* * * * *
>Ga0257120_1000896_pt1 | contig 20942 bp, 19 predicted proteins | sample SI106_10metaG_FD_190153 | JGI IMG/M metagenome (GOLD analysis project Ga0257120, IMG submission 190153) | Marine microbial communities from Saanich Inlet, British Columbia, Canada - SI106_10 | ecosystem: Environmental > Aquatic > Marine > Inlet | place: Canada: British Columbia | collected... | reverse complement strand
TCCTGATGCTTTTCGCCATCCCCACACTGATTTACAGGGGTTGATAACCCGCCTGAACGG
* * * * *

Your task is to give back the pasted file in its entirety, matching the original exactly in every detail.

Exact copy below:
>Ga0257120_1000896_pt1 | contig 20942 bp, 19 predicted proteins | sample SI106_10metaG_FD_190153 | JGI IMG/M metagenome (GOLD analysis project Ga0257120, IMG submission 190153) | Marine microbial communities from Saanich Inlet, British Columbia, Canada - SI106_10 | ecosystem: Environmental > Aquatic > Marine > Inlet | place: Canada: British Columbia | collected... | reverse complement strand
TCCTGATGCTTTTCGCCATCCCCACACTGATTTACAGGGGTTGATAACCCGCCTGAACGG